Hyperlapse is Teehan+Lax’s application that enables users to turn flat Street View imagery into dynamic timelapse-style road trips.
The company’s motion designer has stitched together a highly-tweaked demonstration Street View hyperlapse, showcasing what can be expected from future devopments.
Couch road trips are now a (virtual) reality
Due to its visual nature, Google Street View is a great tool for orientation. Whether used for checking out what a business’ front window looks like, or for scouting places to visit when in a new town, it’s an essential application for navigating urban environments.
When it comes to exploring the countryside though, there are only so many forward clicks you can push before growing tired of the slow advancement.
Fortunately, the Lab department from Canadian design firm Teehan+Lax has created an application that’s a great first step for couch road trips. Stitching together consecutive Street View images, it renders road animations that can become wonderful desktop screensavers, for a start.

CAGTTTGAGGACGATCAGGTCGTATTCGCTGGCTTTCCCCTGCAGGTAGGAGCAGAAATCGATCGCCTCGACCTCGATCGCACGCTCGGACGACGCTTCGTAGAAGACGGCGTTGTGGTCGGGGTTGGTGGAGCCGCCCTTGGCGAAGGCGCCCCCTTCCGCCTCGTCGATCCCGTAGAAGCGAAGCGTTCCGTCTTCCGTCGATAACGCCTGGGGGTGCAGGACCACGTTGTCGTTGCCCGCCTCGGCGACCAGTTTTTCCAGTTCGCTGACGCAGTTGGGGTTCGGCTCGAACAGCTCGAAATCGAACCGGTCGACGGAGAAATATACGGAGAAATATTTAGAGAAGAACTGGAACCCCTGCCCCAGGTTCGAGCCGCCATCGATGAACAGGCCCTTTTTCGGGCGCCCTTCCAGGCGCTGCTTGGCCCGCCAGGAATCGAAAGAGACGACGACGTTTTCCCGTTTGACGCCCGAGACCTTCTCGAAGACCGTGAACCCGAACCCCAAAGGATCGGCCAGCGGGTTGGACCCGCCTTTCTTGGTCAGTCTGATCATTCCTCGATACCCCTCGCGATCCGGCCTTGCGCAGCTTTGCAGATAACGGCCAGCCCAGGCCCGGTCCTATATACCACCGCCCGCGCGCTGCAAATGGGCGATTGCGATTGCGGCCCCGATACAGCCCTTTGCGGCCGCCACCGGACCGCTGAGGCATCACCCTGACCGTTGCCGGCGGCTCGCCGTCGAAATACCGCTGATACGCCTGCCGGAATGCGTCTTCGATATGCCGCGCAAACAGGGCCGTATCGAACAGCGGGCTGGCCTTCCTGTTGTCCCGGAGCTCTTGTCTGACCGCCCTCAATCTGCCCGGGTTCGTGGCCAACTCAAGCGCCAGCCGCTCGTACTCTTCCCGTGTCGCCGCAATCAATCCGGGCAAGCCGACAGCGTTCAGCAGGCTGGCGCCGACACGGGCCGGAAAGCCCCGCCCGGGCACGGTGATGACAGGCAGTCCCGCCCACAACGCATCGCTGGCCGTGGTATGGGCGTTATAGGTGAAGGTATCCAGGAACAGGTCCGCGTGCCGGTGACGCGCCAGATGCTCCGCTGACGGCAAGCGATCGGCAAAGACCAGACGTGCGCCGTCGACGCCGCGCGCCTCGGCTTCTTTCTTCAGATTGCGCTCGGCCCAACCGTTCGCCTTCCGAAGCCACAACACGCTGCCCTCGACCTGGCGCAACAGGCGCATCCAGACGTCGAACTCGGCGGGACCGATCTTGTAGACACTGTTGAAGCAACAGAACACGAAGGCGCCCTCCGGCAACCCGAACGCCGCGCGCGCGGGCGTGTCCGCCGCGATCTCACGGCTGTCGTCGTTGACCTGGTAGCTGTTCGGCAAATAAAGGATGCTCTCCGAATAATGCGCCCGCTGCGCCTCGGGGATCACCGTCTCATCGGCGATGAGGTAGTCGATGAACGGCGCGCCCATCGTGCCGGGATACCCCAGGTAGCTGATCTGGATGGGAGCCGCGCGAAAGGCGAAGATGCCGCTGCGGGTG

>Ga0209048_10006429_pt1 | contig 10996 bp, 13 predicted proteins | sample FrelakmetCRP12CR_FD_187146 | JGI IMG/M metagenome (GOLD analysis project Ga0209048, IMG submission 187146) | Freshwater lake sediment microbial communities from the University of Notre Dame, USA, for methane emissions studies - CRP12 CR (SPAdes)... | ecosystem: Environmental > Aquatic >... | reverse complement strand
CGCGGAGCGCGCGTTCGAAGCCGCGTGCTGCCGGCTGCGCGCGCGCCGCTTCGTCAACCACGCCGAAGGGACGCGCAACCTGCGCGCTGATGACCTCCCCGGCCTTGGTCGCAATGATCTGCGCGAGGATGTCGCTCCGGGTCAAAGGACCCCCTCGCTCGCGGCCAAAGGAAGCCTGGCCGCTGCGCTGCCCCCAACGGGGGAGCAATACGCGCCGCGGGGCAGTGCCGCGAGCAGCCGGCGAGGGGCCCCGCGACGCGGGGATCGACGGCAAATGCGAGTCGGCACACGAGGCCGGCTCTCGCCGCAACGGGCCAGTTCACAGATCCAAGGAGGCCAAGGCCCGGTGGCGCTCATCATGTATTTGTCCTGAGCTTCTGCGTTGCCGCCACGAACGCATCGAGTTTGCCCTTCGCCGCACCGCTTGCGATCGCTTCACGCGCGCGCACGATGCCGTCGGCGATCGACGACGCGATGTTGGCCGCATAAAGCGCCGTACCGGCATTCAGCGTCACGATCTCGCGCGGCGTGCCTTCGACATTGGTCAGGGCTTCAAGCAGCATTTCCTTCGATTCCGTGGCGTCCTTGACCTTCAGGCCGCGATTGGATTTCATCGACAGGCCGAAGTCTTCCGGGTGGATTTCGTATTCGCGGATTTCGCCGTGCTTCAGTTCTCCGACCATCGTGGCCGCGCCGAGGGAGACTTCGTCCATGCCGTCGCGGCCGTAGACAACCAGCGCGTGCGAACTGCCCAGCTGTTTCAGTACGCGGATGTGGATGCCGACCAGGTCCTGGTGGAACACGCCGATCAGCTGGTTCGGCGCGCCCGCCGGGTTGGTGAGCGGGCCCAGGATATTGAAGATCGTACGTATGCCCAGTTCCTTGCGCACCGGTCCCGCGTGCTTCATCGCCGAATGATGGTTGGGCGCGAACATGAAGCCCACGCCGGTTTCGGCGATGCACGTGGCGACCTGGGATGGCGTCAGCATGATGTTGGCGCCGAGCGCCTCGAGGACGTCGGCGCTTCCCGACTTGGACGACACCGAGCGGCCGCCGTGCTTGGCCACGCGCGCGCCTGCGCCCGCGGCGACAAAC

On the app’s website, you may choose to go sight-seeing, by picking one of the predefined routes. The majestic Yosemite Waterfall, the busy Hong Kong Port, and a rough Australian outback road are featured, among a couple of other interesting landmarks. Bear in mind that these routes are very short.
Creating your own travel animation is easy
You can make your own though. Using Google Maps View, you choose a route, setting the beginning and end markers. You then pick the focal point – which can be modified during the time-lapse. Then, you click “create” and… wait. It takes a while for the animation to be generated but of course, it’s worth it.
Teehan+Lax’s Street View Hyperlapse works best with the Chrome browser, and because it requires a lot of work from your processor, it’s advised to keep other applications running at the same time to a minimum.
It is also recommended to pick short distances, because no matter the length of your desired road trip, the animation will always slide through just 60 frames. This is due to load times and memory constraints.
The application code is open source though. So we’ll probably see a tweaked, improved version soon, with more frames and longer route possibilities.
The team’s motion designer has created a complex hyper-lapse
Right now, the application’s options are pretty limited for the public, but the motion designer from Teehan+Lax Lab has put together a demonstration hyper-lapse, for a showcase of possibilities.
Although it’s a very immersive experience, the timelapse isn’t the most spectacular, and a bit dizzying.
Nevertheless, you get an idea about what to expect from future developments in this great project.